Which Solar Panel Costs are Eligible for the Solar Tax Credit?
It is important to note that most, if not all, of the installation costs of solar panels, are eligible for the Federal Solar Tax Credit. Qualified costs include the following:
Technically, the solar energy credits aren’t just for installing solar panels. Other clean power sources can qualify for the investment incentives, such as solar water heating devices, fuel cells, geothermal heat pumps (GEHPs), and even compact wind turbines (CWTs).
Are Batteries Eligible for Federal Solar Energy Tax Credits?
Energy storage systems are eligible for the 30 percent federal income tax credits. With the passage of the Inflation Reduction Act, batteries paired with solar panels in 2022 can receive the full 30 percent tax credit.
Residential batteries typically cost between $12,000 and $16,000, so you can anticipate receiving a tax credit between $3600 and $4800 for installing them.
If the batteries are installed with solar panels, then the cost of the batteries will be included in the total cost of installing the solar system. Beginning in 2023, standalone battery installations without solar will be eligible for federal tax credits.
After 2023, batteries must be at least 3 kilowatts (kW) in capacity.
Most household storage batteries are around 10kWh in capacity, so you probably don't need to worry about the required capacity.
How Do State, Local, and Utility Incentives Affect the Federal Solar Tax Credits?
There are other incentives besides the federal income-based rebate for switching to solar energy. You may qualify for other financial benefits from your state government or utility provider.
The type of incentive you choose might affect how much your federal solar energy tax credits will be worth.
Suppose you're receiving a subsidy from your energy provider. In that case, the subsidy will be deducted from the total cost of electricity before the federal tax credit for solar panels is applied. This decreases the value of your tax credits.
Here's an example:
You install a solar system for approximately $20,000. And you receive a $1,000 refund from your electricity provider. Instead of the federal income taxes being based on the initial investment of $20,000, they'd be based on the final sale prices minus the utility rebates received. For this example, that's $19K.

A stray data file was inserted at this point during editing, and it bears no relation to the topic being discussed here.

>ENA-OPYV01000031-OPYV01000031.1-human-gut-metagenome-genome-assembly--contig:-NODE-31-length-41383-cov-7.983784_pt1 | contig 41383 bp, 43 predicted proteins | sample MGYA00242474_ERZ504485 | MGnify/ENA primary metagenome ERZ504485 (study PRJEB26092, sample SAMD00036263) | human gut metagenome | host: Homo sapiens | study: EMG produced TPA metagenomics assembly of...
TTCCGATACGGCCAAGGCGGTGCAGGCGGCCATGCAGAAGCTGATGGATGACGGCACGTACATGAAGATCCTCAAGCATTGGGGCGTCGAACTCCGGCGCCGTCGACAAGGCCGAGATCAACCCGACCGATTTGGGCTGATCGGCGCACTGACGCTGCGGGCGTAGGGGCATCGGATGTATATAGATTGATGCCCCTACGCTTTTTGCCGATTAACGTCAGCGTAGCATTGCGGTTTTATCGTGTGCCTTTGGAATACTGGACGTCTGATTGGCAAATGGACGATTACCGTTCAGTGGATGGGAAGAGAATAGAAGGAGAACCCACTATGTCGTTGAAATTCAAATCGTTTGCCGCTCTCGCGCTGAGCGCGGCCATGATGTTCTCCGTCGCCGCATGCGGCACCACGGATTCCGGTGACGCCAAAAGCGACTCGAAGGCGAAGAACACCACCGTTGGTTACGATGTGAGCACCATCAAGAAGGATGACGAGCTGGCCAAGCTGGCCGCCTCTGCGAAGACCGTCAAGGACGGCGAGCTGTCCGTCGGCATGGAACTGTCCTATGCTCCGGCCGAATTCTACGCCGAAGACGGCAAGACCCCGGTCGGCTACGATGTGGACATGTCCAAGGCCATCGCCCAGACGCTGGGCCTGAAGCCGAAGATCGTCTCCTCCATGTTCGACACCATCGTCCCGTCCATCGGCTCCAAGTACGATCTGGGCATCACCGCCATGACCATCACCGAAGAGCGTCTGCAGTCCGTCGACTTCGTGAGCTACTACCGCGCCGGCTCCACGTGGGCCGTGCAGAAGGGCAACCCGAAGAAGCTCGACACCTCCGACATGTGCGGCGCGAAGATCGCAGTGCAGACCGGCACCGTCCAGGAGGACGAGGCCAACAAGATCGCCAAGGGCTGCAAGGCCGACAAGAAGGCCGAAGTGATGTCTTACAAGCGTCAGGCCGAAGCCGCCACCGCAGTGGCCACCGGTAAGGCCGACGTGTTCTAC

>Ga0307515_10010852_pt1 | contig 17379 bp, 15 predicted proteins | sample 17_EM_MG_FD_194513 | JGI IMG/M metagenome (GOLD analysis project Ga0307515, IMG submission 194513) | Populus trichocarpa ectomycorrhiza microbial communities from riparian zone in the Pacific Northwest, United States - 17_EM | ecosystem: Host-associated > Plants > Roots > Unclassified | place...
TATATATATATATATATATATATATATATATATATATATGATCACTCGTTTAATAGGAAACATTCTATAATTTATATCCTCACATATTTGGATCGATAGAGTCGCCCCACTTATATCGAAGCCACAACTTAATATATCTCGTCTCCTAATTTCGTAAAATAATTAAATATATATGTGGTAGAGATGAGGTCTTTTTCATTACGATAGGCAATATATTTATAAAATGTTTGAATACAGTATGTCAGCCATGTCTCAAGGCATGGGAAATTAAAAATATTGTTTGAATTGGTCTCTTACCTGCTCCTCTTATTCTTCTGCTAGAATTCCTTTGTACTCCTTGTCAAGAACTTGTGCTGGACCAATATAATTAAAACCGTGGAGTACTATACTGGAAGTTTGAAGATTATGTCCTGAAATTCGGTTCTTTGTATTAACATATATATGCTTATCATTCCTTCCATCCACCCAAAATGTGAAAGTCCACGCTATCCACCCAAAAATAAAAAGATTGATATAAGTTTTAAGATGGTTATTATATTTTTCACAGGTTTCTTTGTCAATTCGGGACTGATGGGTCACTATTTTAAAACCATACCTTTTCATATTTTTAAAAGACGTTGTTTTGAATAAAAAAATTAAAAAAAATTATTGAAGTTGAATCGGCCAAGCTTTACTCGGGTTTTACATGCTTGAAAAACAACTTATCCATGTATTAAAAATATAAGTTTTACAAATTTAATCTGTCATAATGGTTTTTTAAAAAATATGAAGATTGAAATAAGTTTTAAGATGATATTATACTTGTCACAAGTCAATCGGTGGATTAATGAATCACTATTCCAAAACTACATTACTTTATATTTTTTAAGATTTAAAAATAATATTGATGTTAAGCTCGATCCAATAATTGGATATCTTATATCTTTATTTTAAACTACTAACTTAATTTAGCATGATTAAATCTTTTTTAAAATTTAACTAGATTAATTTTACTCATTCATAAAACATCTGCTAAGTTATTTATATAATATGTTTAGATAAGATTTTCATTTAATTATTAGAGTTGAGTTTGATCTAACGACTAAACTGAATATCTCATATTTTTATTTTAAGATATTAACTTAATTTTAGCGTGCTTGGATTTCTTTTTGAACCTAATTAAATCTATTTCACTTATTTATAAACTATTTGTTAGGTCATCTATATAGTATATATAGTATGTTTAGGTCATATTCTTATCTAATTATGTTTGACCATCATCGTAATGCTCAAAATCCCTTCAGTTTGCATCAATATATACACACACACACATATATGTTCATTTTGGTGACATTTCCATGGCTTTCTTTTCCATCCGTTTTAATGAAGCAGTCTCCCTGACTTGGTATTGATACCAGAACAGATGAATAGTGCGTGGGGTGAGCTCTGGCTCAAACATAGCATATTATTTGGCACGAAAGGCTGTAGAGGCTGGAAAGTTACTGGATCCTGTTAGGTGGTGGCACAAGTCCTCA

Use the following formula to determine how much your tax credits will be worth after a utility rebate program:
Federal tax credit value = 30% x (Total system cost - Utility rebate amount)
Solar Energy State Tax Credit and Incentive Programs
Unlike utility incentive programs, state governments' incentive programs typically don't require deductions before calculating their federal income taxes.
If you installed a $20k system and received a $1k state rebate, the solar tax credits would be based on the original cost of $20k. For this scenario, the federal income taxes would be reduced by 30 percent of $20k, which equals $6k. It means you'd receive a total of $7K in incentives.
Now is the Right Time to Claim the Federal Solar Energy Tax Credits
You have about ten years to get the full 30 percent tax credit. Because you can wait ten years for something to happen, that doesn't necessarily mean you should.
It's usually a good idea to invest early rather than late. Installing solar panels as soon as possible means you can begin to save money sooner, which allows you to stop paying high electric bill costs and put your money into the items that truly matter to you.
Besides, investing in solar energy right now is an excellent investment. Other state and local solar incentive programs could expire before the federal tax credit expires.
For instance, take net metered incentives, which pay you the full cost of electricity for the solar power you generate. Utilities across the country have begun charging their solar energy consumers less money for the power they produce.
Install solar before net energy metered rates and government subsidies go away to ensure you get the best savings from your system.
Visit our solar power savings calculator to see what rebates or tax credits are available for installing solar panels, so you can get started saving on your energy costs.
Keep saving - don't stop now!